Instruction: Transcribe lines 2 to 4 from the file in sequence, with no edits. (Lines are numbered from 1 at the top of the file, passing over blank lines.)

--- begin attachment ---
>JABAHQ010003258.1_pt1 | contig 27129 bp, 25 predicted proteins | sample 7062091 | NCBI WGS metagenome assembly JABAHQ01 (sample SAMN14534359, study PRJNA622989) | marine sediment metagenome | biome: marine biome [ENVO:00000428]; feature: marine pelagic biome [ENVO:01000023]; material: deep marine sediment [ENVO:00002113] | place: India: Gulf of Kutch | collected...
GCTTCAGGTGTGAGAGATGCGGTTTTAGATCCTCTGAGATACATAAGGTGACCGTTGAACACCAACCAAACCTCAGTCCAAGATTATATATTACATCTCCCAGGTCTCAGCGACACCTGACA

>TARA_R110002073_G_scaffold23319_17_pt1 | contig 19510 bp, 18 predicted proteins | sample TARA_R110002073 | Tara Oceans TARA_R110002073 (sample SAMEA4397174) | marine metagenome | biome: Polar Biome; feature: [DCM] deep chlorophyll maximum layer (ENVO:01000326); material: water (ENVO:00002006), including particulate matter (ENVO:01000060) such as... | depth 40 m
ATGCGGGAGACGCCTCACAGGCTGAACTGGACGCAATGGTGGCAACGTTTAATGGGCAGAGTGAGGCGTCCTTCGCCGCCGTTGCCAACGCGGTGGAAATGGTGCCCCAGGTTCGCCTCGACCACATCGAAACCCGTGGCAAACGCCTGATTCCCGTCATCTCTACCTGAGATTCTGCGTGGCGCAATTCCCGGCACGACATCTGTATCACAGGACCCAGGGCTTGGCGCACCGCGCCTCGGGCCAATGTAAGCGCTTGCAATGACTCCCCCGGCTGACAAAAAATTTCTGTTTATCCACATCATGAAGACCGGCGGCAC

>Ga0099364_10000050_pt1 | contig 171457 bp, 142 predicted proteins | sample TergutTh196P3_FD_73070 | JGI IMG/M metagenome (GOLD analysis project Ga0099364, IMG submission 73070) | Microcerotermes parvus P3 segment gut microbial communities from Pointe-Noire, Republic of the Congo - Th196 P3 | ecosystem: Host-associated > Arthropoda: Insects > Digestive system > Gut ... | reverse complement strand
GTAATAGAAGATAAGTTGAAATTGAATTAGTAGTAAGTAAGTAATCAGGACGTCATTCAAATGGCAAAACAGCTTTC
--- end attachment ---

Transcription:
GCTTCAGGTGTGAGAGATGCGGTTTTAGATCCTCTGAGATACATAAGGTGACCGTTGAACACCAACCAAACCTCAGTCCAAGATTATATATTACATCTCCCAGGTCTCAGCGACACCTGACA

>TARA_R110002073_G_scaffold23319_17_pt1 | contig 19510 bp, 18 predicted proteins | sample TARA_R110002073 | Tara Oceans TARA_R110002073 (sample SAMEA4397174) | marine metagenome | biome: Polar Biome; feature: [DCM] deep chlorophyll maximum layer (ENVO:01000326); material: water (ENVO:00002006), including particulate matter (ENVO:01000060) such as... | depth 40 m
ATGCGGGAGACGCCTCACAGGCTGAACTGGACGCAATGGTGGCAACGTTTAATGGGCAGAGTGAGGCGTCCTTCGCCGCCGTTGCCAACGCGGTGGAAATGGTGCCCCAGGTTCGCCTCGACCACATCGAAACCCGTGGCAAACGCCTGATTCCCGTCATCTCTACCTGAGATTCTGCGTGGCGCAATTCCCGGCACGACATCTGTATCACAGGACCCAGGGCTTGGCGCACCGCGCCTCGGGCCAATGTAAGCGCTTGCAATGACTCCCCCGGCTGACAAAAAATTTCTGTTTATCCACATCATGAAGACCGGCGGCAC